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1 out of 1 people found the following review useful:

Covers lots of ground in just one hour

8/10
Author: calvinnme from United States
7 November 2010

This first installment in the seven part documentary on Hollywood up to the year 1970 covers not only motion pictures as we understand them today from 1889 to the year 1907, but also tries to give some background on what came before. It talks about "magic lantern" shows that date back to the 18th century with painted glass being projected to a screen and then pieces of the glass being moved around to give the illusion of movement. It covers the early years of the founders of the big Hollywood studios - Louis B. Mayer, William Fox, the Warner brothers, and Carl Laemmle, among others. The main thing they shared was the immigrant experience in which there essentially was no childhood. As soon as you were old enough to work, you worked. It talked at length about the first successful motion picture maker who was in fact its official inventor - Thomas Edison. Edison's early films were in fact "actualities" and only a few minutes long, often resembling newsreels or even just experiments more than what we today call movies. In the end these films lost sway with the public as more dramatic productions became the norm. D.W. Griffith is mentioned, along with how he thought that becoming a director was a risky proposition and made Biograph promise to give him his job back as an actor if it didn't work out.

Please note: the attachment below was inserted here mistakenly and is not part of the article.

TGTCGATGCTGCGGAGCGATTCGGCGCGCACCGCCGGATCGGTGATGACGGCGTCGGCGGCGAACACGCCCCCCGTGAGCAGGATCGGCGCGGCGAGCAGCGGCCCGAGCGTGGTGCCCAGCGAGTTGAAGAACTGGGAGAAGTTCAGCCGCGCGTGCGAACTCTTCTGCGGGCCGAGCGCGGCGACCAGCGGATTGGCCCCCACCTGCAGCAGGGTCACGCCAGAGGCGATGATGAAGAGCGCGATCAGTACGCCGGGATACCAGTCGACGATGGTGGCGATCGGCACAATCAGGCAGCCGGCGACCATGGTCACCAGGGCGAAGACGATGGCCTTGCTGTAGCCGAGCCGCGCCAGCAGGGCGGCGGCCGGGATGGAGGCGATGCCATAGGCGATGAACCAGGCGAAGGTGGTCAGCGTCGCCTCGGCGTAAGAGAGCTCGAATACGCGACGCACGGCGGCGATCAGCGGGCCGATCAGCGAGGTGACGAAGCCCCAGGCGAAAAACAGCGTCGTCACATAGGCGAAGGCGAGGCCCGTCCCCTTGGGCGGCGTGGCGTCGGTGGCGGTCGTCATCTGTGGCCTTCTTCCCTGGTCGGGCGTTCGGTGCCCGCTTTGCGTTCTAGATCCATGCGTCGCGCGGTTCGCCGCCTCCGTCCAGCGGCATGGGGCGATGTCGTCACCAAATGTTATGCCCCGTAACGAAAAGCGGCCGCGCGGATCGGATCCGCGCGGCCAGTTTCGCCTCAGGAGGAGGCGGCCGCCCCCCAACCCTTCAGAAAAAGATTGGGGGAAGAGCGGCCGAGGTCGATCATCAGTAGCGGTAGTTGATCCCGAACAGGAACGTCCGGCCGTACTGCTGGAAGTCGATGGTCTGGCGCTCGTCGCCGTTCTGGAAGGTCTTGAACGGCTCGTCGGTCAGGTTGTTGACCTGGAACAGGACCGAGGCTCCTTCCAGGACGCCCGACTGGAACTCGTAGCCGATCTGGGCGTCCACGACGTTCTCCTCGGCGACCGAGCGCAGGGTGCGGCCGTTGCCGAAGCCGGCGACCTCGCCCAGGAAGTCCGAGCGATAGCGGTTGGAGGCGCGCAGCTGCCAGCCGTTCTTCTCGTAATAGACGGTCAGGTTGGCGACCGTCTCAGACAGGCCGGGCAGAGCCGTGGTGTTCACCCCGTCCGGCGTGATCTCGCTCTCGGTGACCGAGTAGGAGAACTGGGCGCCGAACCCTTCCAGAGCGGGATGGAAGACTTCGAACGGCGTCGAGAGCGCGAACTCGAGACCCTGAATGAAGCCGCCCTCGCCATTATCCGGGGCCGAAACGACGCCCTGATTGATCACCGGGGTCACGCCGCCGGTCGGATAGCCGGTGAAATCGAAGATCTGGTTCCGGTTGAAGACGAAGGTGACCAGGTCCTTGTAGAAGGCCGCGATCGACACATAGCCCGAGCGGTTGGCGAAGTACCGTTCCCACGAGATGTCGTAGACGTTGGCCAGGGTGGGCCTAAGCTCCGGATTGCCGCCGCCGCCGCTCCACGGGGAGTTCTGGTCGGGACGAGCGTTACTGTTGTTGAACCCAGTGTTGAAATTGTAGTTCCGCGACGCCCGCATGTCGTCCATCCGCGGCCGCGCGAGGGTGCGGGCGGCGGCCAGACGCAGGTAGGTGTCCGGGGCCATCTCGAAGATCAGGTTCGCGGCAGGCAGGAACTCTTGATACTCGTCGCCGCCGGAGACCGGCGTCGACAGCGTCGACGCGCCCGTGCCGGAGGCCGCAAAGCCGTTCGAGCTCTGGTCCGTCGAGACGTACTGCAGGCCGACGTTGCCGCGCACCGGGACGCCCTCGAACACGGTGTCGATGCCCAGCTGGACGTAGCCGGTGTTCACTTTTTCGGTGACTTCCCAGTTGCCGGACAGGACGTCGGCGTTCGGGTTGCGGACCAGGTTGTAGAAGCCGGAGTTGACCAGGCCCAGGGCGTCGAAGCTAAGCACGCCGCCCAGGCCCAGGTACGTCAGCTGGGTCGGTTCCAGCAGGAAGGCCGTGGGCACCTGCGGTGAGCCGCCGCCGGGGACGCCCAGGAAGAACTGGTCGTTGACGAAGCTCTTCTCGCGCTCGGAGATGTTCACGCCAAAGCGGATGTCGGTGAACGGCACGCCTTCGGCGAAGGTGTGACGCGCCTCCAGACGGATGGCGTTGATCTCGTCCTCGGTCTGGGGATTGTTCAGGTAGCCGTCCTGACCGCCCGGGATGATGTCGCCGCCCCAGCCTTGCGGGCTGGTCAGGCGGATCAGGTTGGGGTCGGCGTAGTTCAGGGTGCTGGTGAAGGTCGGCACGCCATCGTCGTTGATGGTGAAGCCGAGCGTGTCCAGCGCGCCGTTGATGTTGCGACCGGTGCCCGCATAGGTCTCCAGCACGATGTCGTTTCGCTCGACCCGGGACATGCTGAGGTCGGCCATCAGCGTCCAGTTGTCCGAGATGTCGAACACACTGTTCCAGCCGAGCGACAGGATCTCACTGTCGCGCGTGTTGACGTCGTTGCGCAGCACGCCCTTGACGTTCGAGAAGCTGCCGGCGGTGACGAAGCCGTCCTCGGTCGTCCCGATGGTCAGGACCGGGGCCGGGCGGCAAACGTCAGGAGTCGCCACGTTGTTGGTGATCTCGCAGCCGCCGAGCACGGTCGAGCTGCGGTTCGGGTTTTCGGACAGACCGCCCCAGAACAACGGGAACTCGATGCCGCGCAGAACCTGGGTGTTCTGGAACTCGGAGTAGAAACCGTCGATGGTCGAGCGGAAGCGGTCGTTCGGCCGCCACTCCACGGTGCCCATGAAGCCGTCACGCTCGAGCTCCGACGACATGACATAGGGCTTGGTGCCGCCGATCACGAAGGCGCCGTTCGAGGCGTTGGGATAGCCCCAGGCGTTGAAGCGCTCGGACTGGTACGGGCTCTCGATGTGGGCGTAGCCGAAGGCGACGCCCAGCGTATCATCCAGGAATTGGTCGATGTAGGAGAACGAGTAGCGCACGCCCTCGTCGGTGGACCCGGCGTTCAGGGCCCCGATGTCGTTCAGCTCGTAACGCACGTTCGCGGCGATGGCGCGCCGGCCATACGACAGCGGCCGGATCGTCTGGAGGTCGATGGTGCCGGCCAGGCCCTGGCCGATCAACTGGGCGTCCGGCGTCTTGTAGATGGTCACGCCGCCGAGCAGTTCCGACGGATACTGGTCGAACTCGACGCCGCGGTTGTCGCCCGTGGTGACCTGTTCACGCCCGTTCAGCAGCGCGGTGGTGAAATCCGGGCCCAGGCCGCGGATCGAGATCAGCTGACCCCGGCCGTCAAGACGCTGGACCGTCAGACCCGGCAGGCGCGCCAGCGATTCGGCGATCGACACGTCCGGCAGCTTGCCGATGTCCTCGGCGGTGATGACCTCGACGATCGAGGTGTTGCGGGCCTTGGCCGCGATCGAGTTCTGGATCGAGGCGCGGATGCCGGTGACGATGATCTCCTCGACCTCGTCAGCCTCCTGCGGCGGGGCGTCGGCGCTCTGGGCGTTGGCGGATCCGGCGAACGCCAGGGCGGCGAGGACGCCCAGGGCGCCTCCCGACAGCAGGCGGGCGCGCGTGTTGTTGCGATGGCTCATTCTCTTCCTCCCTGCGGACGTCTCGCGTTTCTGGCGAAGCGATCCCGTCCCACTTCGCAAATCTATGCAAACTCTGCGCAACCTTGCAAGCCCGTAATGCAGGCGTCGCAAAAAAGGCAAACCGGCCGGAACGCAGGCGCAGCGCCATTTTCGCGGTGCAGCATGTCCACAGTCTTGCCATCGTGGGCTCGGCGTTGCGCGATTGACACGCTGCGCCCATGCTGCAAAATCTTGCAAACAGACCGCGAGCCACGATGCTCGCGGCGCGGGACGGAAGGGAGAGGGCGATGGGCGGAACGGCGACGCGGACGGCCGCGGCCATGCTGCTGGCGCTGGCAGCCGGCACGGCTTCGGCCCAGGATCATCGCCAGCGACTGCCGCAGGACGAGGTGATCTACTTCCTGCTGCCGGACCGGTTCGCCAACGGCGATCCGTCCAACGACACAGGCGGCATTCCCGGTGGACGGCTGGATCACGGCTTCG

The end of this first installment talks about how the moguls headed west after just a few years of producing films primarily in the Northeast in search of a better outdoor climate in which to shoot, more open land, and cheaper prices for both land and labor.

There is much packed into this first installment and one hour isn't nearly enough time to talk about the work of these early pioneers. After all, there are commercial multi-disc DVD sets available that are dedicated to the work of Melies, D.W. Griffith, and of Edison. If you viewed the original broadcast on Turner Classic Movies, there were excerpts from all of these sets played after the documentary illustrating the work of these "peepshow pioneers" although it can be argued that the work of Griffith is one of the things that led the industry out of the peepshow era and into the next - that of the first feature films.

I'd recommend this as a very short introduction to the birth of the film industry. Do realize though that you could spend hours on just this 18 year period of the birth of film, but TCM has to split the difference between being entertaining and informative, which is something that they've excelled at over the years with their original productions.

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In The Beginning..........

9/10
Author: ccthemovieman-1 from United States
24 November 2010

*** This review may contain spoilers ***

It was interesting to find out just how long ago man started fiddling with the idea of moving pictures. Most of us film fans know "movie history" began, for the most part, in the late 1800s, but it's explained here that "The Magic Lantern" was invented in 1659 and that was the forerunner of things to come.